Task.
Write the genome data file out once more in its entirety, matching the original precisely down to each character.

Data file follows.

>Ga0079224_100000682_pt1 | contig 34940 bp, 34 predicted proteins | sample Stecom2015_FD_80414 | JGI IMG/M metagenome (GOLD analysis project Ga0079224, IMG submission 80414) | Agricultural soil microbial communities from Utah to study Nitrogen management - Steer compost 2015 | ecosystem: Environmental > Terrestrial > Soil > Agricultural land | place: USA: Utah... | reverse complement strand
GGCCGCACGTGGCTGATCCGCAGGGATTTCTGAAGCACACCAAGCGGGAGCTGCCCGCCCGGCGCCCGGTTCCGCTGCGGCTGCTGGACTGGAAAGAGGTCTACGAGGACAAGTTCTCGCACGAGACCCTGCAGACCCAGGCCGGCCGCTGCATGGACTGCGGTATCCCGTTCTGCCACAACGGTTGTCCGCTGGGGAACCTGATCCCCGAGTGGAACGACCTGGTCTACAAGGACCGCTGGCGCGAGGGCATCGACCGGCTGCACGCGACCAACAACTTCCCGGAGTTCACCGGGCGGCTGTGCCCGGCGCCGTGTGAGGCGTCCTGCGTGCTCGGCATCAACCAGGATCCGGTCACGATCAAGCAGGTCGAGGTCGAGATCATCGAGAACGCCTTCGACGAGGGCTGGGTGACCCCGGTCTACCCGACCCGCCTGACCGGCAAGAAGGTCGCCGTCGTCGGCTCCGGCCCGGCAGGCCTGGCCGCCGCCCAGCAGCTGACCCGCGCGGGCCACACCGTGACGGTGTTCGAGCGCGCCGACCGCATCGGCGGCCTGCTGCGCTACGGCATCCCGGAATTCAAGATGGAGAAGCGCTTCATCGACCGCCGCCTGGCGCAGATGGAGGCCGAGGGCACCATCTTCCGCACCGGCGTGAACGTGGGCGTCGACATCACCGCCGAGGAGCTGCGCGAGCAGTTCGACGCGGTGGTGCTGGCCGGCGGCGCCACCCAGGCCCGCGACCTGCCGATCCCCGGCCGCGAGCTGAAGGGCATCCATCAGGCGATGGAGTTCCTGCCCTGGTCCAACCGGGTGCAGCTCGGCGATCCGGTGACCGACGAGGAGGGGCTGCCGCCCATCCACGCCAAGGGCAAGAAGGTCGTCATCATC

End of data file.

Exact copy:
>Ga0079224_100000682_pt1 | contig 34940 bp, 34 predicted proteins | sample Stecom2015_FD_80414 | JGI IMG/M metagenome (GOLD analysis project Ga0079224, IMG submission 80414) | Agricultural soil microbial communities from Utah to study Nitrogen management - Steer compost 2015 | ecosystem: Environmental > Terrestrial > Soil > Agricultural land | place: USA: Utah... | reverse complement strand
GGCCGCACGTGGCTGATCCGCAGGGATTTCTGAAGCACACCAAGCGGGAGCTGCCCGCCCGGCGCCCGGTTCCGCTGCGGCTGCTGGACTGGAAAGAGGTCTACGAGGACAAGTTCTCGCACGAGACCCTGCAGACCCAGGCCGGCCGCTGCATGGACTGCGGTATCCCGTTCTGCCACAACGGTTGTCCGCTGGGGAACCTGATCCCCGAGTGGAACGACCTGGTCTACAAGGACCGCTGGCGCGAGGGCATCGACCGGCTGCACGCGACCAACAACTTCCCGGAGTTCACCGGGCGGCTGTGCCCGGCGCCGTGTGAGGCGTCCTGCGTGCTCGGCATCAACCAGGATCCGGTCACGATCAAGCAGGTCGAGGTCGAGATCATCGAGAACGCCTTCGACGAGGGCTGGGTGACCCCGGTCTACCCGACCCGCCTGACCGGCAAGAAGGTCGCCGTCGTCGGCTCCGGCCCGGCAGGCCTGGCCGCCGCCCAGCAGCTGACCCGCGCGGGCCACACCGTGACGGTGTTCGAGCGCGCCGACCGCATCGGCGGCCTGCTGCGCTACGGCATCCCGGAATTCAAGATGGAGAAGCGCTTCATCGACCGCCGCCTGGCGCAGATGGAGGCCGAGGGCACCATCTTCCGCACCGGCGTGAACGTGGGCGTCGACATCACCGCCGAGGAGCTGCGCGAGCAGTTCGACGCGGTGGTGCTGGCCGGCGGCGCCACCCAGGCCCGCGACCTGCCGATCCCCGGCCGCGAGCTGAAGGGCATCCATCAGGCGATGGAGTTCCTGCCCTGGTCCAACCGGGTGCAGCTCGGCGATCCGGTGACCGACGAGGAGGGGCTGCCGCCCATCCACGCCAAGGGCAAGAAGGTCGTCATCATC